National | Education

PhD research brings to life the words of seven wāhine poets

Robin Peters (Ngāpuhi and Ngāti Whātua) graduated as a doctor of philosophy from Auckland University at the weekend and spoke about the challenges that wāhine Māori overcame in creating poetry 50 years ago.

Peters' research, Papatūānuku's Progeny profiles the lives and works of seven Māori wahine poets, Vernice Wineera, Evelyn Putuawa Nathan, Trixie Te Arama Menzies, Arapera Kaa Blank, Bub Bridger, Toi Te Rito Maihi and Jacqueline Cecilia Sturm.

“It’s a study of their poetry, it’s a study of their histories, it's a study of how mana wahine who could not get published in mainstream actually formed their own publishing companies.”

Peters aims to revive the whakāro of wāhine Māori poets through her research and spoke about the importance of Māori poet, Arapera Kaa Blanc.

“She wrote about Rangitukia. We are inheritors of interwoven dreams whose paua simmering music forever echos in the wind.”

As a teacher across schools in Northland and Auckland, Peters noticed a lack of resources in Māori literature.

“Within our curriculum, there was very little Māori literature and so what would our children relate to, if they could not see themselves in books.”

Writer Piripi Evans from Ngāti Mutunga and Kai Tahu says her work has the ability to influence future generations.

“She’s really highlighted the importance and significance of their work as an inspiration for younger Māori women poets. I think Robin’s work should be published for the whole world to see.

Peters hopes poems of the past and future will become widely available in New Zealand schools.

Her thesis abstract reads:

The primary aim of this thesis is to investigate and archive the lives and poetry of the first Māori women poets who published in English. These seven foremothers of poetry, Papatūānuku’s Progeny, are taonga (treasures) and emerged from the late 1970s. They are Vernice Wineera (Ngāti Toa Rangatira, Ngāti Raukawa), Evelyn Rosella Patuawa Nathan (Te Roroa, Ngāti Whatua, Te Rarawa, Ngāpuhi, Ngāti Torehina, Ngāti Hau, Ngāti Maniapoto), Trixie Te Arama Menzies (Tainui, Ngāti Hei, Ngāti Whanaunga, Ngāti Maru), Arapera Hineira Kaa Blank (Ngāti Porou, Ngāti Kahungunu, Rongowhakata, Aitanga-a-Mahaki), Bub (Noeline Edith) Bridger (Ngāti Kahungunu), Toi Anne Te Rito Maihi (Ngāti Ipu, Ngāti Te Apa o Kahungunu, Ngāti Hao o Te Taitokerau) and Jacqueline Cecilia Sturm (Taranaki, Whakatohea, Te Atiawa, Pakakohe).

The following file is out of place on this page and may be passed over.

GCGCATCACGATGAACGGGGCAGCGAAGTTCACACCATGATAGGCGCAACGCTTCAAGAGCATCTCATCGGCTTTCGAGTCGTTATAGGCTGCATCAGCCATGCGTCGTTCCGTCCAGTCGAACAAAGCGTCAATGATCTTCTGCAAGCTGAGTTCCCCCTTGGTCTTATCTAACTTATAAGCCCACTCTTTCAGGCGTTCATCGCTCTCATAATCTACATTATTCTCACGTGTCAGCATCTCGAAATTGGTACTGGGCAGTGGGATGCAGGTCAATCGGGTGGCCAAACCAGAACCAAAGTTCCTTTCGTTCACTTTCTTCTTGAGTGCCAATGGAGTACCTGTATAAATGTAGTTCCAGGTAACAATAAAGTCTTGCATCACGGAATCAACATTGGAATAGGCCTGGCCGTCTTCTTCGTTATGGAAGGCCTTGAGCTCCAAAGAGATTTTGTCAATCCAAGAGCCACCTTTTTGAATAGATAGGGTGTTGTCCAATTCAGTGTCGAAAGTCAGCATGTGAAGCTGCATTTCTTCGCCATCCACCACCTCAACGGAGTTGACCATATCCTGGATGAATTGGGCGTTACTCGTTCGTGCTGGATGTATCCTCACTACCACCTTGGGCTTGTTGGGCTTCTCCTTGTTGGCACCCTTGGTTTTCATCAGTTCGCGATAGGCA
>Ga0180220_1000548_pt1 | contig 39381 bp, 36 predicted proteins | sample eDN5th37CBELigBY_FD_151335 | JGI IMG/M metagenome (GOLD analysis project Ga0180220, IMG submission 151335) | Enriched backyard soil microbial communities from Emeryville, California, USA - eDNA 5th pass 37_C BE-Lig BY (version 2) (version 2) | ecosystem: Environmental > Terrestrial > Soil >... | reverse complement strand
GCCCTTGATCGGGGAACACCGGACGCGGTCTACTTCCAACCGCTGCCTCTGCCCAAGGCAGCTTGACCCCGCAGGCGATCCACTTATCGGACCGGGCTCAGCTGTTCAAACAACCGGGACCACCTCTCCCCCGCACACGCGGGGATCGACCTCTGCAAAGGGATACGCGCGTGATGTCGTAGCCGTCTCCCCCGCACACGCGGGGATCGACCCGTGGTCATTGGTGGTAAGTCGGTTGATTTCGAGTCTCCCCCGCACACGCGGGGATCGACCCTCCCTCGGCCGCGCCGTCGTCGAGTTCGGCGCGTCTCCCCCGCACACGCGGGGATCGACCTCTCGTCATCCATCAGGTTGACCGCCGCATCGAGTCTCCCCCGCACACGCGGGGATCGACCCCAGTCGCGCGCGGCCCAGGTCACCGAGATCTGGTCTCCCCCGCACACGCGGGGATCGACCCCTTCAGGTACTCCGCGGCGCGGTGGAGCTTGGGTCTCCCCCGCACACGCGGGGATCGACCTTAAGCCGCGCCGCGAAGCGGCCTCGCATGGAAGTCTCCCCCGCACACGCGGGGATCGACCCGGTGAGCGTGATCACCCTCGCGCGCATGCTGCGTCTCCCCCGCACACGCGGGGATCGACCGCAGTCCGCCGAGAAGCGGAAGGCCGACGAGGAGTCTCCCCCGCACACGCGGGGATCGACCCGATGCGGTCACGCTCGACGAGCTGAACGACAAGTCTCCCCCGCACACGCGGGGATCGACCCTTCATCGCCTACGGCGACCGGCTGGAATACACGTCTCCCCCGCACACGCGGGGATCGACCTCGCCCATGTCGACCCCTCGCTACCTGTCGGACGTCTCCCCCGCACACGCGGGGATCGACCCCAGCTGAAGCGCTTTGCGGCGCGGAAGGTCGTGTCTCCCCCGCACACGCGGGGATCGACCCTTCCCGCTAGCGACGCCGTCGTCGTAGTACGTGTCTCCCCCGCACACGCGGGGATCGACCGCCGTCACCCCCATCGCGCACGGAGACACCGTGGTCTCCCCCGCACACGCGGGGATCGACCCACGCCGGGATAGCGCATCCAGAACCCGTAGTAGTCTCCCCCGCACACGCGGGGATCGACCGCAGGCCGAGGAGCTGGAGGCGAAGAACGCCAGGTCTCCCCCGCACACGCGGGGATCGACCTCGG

The foundational mythic story in Aotearoa concerns that of Papatūānuku, Earth mother. She frames the central lines of enquiry in this study in order to position this thesis within a Māori world view and engage with these indigenous poets appropriately by drawing upon indigenous epistemologies. The principle of whakapapa (genealogy) is derived from Papatūānuku and is often described as layers.

This thesis peels back layers of personal and social histories to reveal first Māori women’s poetic voices that have, until now, largely been obscured and ignored by a predominantly Pākehā mainstream literary canon. This thesis forms and establishes lost connections and relationships between these Māori poets, Māori readers and the wider literary community. It weaves these voices into a more visible literary kete (basket) for ongoing research into Māori women poets writing in English.

The poet-based chapters consist of biographical information, interviews and an analysis of select poems that provide central pathways into each poet’s oeuvre. Each chapter seeks answers for their relative lack of publication within the main literary landscape of New Zealand and outlines the ways in which these foremothers found agency and supported each other in order to publish their work.

Drawing upon Kaupapa Māori methodology, the central form of investigation in this thesis is kanohi ki te kanohi or face to face engagement with the foremothers or their families where possible. These interviews gather and recuperate these poetic voices, often known to their families but seldom beyond a whanau (family) context. These interviews form a living archival component and are central to the thesis proper. This thesis has aided in the recognition of Papatūānuku’s Progeny, who themselves keep giving birth as this thesis sheds light on previously unknown work.

Two significant discoveries in this thesis include: Toi Te Rito Maihi’s previously unpublished poems and a private manuscript of poems by Evelyn Patuawa Nathan.